For paper copies, reference these using the same format as book.
For online copies, reference these using the same format as e-book.
Use the Government department/committee/organisation as the author.
Lord Chancellor's Department and Department of Health. Child witness pack. London: Home Office, 1993.
Every citation should be labelled within your text by using a number in brackets (1).
You should insert the citation number directly after a source is referred to in your text, even if this is in the middle of your sentence. It is acceptable to place a citation number at the end of a paragraph, if the entire paragraph is referring to the same source.
Aitchison (1) suggests that language change is inevitable, but not a bad thing.
One leading expert suggests that language change is inevitable, but is not a bad thing (1).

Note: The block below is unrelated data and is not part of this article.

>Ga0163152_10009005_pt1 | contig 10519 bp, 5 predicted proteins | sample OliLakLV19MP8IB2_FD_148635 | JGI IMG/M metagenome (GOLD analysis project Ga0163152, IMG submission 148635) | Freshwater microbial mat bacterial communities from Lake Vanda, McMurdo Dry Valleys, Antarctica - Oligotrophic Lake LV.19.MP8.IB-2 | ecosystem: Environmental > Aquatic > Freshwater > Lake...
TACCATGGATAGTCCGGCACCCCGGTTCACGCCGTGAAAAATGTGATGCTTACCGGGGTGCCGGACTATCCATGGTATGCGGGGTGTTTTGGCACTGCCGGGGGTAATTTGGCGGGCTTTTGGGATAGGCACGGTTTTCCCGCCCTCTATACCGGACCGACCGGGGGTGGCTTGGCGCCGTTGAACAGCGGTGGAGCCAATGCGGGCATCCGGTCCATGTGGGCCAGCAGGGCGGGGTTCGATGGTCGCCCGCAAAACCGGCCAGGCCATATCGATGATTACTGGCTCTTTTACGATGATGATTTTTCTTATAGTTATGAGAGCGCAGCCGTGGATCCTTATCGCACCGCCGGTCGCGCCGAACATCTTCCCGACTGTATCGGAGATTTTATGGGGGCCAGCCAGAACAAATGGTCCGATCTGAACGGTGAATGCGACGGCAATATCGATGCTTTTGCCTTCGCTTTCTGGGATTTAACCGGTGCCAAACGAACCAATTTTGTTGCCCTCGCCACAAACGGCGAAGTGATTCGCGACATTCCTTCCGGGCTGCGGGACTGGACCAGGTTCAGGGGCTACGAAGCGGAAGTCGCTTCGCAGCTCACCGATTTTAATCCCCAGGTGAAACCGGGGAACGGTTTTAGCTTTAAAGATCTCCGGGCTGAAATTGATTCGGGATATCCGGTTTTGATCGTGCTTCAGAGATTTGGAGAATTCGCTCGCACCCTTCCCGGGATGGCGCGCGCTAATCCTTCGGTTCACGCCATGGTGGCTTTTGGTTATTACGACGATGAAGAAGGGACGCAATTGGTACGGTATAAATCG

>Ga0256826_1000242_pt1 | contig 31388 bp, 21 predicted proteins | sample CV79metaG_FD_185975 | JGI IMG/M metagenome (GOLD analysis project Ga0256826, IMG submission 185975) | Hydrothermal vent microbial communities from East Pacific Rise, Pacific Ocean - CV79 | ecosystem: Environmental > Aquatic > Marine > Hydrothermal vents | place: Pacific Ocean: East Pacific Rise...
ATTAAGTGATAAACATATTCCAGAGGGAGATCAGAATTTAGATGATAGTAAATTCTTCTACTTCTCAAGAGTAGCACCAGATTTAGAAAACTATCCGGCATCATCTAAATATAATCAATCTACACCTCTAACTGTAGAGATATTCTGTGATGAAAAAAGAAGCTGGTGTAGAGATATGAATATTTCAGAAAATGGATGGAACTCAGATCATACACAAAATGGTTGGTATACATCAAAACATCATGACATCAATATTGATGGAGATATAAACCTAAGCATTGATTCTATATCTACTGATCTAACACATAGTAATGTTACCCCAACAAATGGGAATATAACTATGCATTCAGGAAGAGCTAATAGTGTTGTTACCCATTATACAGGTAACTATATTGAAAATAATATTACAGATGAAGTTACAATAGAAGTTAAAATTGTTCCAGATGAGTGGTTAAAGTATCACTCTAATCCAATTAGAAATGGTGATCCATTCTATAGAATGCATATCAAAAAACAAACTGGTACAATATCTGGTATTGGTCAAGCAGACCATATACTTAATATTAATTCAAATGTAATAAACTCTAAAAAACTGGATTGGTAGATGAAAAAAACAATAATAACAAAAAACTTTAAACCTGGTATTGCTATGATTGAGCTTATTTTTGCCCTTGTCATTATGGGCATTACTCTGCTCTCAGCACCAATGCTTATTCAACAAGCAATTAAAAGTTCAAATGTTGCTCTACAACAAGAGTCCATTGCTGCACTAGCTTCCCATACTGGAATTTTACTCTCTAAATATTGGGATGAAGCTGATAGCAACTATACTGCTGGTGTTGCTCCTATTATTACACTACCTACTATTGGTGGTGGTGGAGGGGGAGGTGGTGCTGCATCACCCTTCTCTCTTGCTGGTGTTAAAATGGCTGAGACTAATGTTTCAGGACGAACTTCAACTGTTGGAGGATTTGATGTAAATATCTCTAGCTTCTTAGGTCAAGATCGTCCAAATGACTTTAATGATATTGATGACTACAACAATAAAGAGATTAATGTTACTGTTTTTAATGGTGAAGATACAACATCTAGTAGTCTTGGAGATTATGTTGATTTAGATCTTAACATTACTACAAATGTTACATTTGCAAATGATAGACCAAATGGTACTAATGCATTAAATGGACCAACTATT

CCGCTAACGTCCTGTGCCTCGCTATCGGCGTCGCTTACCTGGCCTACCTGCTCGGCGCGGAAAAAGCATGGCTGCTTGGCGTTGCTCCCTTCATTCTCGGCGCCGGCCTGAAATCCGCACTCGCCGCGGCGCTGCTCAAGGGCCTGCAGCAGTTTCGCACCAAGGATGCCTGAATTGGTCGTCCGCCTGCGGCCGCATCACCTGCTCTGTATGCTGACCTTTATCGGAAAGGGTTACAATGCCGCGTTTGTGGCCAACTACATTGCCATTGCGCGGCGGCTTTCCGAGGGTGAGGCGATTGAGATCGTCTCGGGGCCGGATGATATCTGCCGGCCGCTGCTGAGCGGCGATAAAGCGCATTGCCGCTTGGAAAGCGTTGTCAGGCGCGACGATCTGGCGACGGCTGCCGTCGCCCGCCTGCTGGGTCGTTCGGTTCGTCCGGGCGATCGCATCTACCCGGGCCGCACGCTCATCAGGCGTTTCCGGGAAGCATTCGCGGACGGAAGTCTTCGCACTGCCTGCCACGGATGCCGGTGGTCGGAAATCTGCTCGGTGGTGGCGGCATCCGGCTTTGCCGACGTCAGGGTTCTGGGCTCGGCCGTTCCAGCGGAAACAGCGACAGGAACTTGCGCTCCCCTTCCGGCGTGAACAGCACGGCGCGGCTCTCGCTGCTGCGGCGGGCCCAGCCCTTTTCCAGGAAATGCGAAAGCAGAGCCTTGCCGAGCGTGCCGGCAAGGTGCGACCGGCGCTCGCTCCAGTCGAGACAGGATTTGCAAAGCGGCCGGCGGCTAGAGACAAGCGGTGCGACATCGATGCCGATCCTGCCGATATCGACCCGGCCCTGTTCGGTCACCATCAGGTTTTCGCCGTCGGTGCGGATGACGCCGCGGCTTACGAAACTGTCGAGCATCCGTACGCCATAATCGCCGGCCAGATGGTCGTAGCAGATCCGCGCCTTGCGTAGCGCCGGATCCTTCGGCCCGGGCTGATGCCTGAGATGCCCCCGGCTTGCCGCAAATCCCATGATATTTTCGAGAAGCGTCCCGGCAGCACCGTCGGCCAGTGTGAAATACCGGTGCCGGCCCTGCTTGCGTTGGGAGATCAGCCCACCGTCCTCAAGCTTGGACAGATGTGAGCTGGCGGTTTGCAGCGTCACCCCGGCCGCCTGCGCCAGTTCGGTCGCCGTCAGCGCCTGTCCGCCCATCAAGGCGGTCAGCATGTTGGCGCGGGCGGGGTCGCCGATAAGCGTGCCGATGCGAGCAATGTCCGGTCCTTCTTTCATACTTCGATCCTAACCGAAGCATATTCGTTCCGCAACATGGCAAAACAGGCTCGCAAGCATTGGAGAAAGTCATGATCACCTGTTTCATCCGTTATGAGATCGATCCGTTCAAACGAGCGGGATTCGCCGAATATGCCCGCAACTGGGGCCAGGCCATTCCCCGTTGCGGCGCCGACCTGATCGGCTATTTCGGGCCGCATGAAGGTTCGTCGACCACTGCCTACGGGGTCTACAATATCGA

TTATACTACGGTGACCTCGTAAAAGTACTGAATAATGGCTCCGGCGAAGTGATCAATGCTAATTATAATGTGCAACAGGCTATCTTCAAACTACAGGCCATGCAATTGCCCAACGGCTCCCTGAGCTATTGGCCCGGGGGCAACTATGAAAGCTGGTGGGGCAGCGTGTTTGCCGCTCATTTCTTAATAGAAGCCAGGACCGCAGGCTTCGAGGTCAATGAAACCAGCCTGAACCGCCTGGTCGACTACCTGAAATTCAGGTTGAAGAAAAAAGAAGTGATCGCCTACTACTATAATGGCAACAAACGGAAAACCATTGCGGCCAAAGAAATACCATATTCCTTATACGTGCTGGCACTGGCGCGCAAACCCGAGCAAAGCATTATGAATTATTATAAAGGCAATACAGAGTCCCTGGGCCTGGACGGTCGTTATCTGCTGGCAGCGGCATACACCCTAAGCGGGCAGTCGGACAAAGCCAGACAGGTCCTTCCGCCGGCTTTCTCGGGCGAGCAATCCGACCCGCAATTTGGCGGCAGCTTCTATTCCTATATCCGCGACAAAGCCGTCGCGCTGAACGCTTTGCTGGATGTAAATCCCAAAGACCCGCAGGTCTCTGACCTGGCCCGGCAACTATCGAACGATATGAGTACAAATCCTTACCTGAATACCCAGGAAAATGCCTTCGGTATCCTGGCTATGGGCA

The first item you cite is allocated number 1, the second item is allocated number 2, and so on throughout your piece of work.
Once a source has been allocated a number, this number is used again if you refer to the same source at a later point in your work.
When to include page numbers
You should include page numbers if you quote directly from the text, paraphrase specific ideas or explanations, or use an image, diagram, table, etc. from a source.
"It was emphasised that citations in a text should be consistent" (1, p.24).
When referencing a single page, you should use p.
For a range of pages, use pp.
p.7 or pp.20-29.
If the page numbers are in Roman numerals, do not include p. before them.
When you're referencing with Leeds Numeric you may come across issues with missing details, multiple authors, edited books, references to another author's work or online items, to name a few. Here are some tips on how to deal with some common issues when using Leeds Numeric.
Skip straight to the issue that affects you: